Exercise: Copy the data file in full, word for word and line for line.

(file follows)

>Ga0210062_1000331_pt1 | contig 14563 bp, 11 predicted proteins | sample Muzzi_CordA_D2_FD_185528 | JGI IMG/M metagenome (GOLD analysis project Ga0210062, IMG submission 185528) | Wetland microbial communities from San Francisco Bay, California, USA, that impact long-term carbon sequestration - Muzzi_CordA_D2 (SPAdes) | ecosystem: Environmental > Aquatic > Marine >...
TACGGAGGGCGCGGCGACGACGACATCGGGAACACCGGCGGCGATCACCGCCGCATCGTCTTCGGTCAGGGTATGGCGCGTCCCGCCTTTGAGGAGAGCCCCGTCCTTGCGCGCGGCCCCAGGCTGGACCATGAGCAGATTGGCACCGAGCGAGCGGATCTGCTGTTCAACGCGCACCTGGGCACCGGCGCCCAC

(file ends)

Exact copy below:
>Ga0210062_1000331_pt1 | contig 14563 bp, 11 predicted proteins | sample Muzzi_CordA_D2_FD_185528 | JGI IMG/M metagenome (GOLD analysis project Ga0210062, IMG submission 185528) | Wetland microbial communities from San Francisco Bay, California, USA, that impact long-term carbon sequestration - Muzzi_CordA_D2 (SPAdes) | ecosystem: Environmental > Aquatic > Marine >...
TACGGAGGGCGCGGCGACGACGACATCGGGAACACCGGCGGCGATCACCGCCGCATCGTCTTCGGTCAGGGTATGGCGCGTCCCGCCTTTGAGGAGAGCCCCGTCCTTGCGCGCGGCCCCAGGCTGGACCATGAGCAGATTGGCACCGAGCGAGCGGATCTGCTGTTCAACGCGCACCTGGGCACCGGCGCCCAC